It looks like Apple and Samsung are both open into settling their patent dispute as they both agreed to appear in a settlement conference ordered by U.S. District Judge Lucy Koh.
The CEOs of both companies, as well as their general counsels, will appear before a federal court in San Jose,California. Samsung confirmed that both parties agreed to participate in the settlement agreement and stated that it would happen within 90 days. The conference will be presided by Magistrate Judge Joseph C. Spero.
Although both parties agreed to the settlement conference, they won’t be raising any white flags as they’re both aiming to narrow the case for an August 15 trial. The two have 30 legal cases filed against each other in various courts all over the world.
Asia may be BlackBerry’s savior
Research in Motion launched the BlackBerry Curve 9220 in India in the hopes of reviving their business in the Asian market. RIM also wants to help people transition from feature phones to smartphones by offering a cheaper smartphone.
“We’re really trying to build on and help those people who are moving from feature phone to smartphone. We believe we can be successful in that,” Patrick Spence, RIM’s global sales chief, said in a telephone interview with Reuters.
The BlackBerry Curve 9220 features the BlackBerry OS 7.1, QWERTY keyboard, 2 MP rear camera, 2.44-inch display with 320×240 pixel resolution, dedicated BlackBerry Messenger (BBM) key and the camera integration allows direct BBM avatar update, the longest battery life among all BlackBerry Curves but it’s not a 3G phone since it’s a lower-end smartphone. It also comes with a radio and is available in black, white, teal and fuchsia. The smartphone will start selling in India tomorrow, April 18, for Rs 10,990 or about $200+ and will start rolling out in other Asian countries soon.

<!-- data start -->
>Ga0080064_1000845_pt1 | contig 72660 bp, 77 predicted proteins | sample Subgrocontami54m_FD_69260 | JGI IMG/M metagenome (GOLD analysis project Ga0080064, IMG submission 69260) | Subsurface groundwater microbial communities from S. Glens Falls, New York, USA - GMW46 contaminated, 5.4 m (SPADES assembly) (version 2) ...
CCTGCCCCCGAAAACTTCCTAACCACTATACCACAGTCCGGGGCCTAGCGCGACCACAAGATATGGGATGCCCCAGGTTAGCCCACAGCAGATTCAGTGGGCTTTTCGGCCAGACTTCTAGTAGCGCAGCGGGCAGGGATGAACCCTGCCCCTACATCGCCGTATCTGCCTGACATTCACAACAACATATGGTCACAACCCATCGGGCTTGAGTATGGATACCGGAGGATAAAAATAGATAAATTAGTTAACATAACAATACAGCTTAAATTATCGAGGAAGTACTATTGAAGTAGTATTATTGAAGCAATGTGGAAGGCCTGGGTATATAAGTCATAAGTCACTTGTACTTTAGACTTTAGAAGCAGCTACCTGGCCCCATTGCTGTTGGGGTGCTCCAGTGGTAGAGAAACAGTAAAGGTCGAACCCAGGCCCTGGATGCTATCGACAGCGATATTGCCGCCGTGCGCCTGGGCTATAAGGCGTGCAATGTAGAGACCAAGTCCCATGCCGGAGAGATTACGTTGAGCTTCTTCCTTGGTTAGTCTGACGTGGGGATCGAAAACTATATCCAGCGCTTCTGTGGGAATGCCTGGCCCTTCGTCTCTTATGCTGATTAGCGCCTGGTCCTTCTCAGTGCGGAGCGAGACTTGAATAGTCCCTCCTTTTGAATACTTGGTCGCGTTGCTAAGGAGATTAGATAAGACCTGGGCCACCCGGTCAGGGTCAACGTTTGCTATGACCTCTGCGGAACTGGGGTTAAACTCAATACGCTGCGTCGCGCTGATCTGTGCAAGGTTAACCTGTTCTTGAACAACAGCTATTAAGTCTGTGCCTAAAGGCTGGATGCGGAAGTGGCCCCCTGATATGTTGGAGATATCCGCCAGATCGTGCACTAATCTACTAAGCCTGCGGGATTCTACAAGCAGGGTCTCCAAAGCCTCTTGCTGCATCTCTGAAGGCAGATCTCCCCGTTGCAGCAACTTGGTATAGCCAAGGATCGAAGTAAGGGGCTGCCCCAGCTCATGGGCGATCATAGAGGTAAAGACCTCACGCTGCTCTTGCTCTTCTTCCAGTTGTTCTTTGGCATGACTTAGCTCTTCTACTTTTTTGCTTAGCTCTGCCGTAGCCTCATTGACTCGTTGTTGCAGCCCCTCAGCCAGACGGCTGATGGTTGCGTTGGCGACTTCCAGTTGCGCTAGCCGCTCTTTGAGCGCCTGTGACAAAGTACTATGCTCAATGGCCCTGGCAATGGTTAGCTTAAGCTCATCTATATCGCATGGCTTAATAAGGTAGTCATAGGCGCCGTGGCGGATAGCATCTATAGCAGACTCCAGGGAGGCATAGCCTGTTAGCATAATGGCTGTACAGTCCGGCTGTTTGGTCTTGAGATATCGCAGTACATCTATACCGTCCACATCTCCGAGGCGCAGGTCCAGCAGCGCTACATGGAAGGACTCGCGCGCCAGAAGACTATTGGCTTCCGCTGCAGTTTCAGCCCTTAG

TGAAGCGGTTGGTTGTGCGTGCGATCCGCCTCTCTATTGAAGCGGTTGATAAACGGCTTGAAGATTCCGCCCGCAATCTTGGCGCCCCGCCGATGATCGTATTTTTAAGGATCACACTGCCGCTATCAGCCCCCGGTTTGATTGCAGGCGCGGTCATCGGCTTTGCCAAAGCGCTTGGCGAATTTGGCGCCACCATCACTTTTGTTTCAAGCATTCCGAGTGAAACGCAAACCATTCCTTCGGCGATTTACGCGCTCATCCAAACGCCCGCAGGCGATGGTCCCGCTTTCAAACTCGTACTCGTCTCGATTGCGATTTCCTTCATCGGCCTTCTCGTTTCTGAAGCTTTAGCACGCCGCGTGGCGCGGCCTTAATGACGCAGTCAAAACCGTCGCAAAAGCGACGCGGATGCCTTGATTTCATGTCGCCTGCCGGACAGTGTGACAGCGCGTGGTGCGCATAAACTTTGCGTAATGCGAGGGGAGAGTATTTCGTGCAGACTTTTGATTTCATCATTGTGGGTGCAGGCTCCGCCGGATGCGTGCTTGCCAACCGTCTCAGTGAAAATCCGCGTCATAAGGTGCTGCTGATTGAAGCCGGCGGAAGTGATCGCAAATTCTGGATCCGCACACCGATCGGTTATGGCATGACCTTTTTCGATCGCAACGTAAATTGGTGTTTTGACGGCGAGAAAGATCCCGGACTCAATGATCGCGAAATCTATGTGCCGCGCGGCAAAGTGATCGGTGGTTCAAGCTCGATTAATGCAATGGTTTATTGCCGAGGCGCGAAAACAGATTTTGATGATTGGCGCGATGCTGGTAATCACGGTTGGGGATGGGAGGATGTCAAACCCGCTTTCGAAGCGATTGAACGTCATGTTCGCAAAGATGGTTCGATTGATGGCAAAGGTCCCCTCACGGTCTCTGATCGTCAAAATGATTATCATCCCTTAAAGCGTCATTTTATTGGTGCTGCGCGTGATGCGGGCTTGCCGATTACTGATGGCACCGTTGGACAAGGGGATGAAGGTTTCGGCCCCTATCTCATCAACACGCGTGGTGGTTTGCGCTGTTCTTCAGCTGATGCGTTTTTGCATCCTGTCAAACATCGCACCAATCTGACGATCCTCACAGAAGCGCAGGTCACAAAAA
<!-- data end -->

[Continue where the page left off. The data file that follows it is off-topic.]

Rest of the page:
HTC clears rumors regarding executive shuffle
HTC announced that they will be replacing Winston Yung as Chief Financial Officer with Chia-Lin Chang and Yung transitions to a “corporate development role.”
Executive shake-ups aren’t that surprising these days, but with HTC’s lackluster sales, some were quick to conclude that the partnership with Beats By Dre, which Yung spearheaded, led to the company’s low Q1 revenue, and replacing Yung was some form of a punishment. Reports also purport that Beats will no longer be incorporated into HTC devices.
HTC’s CEO Peter Chou put those rumors to rest and stated that their partnership with Beats is not dwindling down.
“Media speculation that ties this announcement to HTC’s partnership and investment in Beats By Dre is categorically inaccurate,” said Chou. “HTC and Beats have made impressive progress in innovation and brand awareness and the integration of the Beats brand and technology in the new HTC One series is a clear indication of our commitment to this partnership.”
European carriers not happy with Nokia Lumia
Nokia was so intent in making a US comeback that they seem to have forgotten about all the other markets.
Four major European carriers voiced how unsatisfied they were with the Lumia line, which launched before Christmas last year. One executive even stated that the Lumia phones were overpriced for a non-innovative product. Some carriers also stated that consumers went to their store looking for Apple iPhones or Samsung Galaxy phones but not Nokia phones. Phones running the Windows Phone platform isn’t that popular and stated that if the Nokia Lumia came with the Android platform, people would be clamoring for it.
The Nokia Lumia 900 recently launched in the US, and the company says they’re experiencing positive outcome. But the device is getting mixed reviews. Some love their Lumia 900 while others want to replace it with either an iPhone or an Android-powered Samsung Galaxy.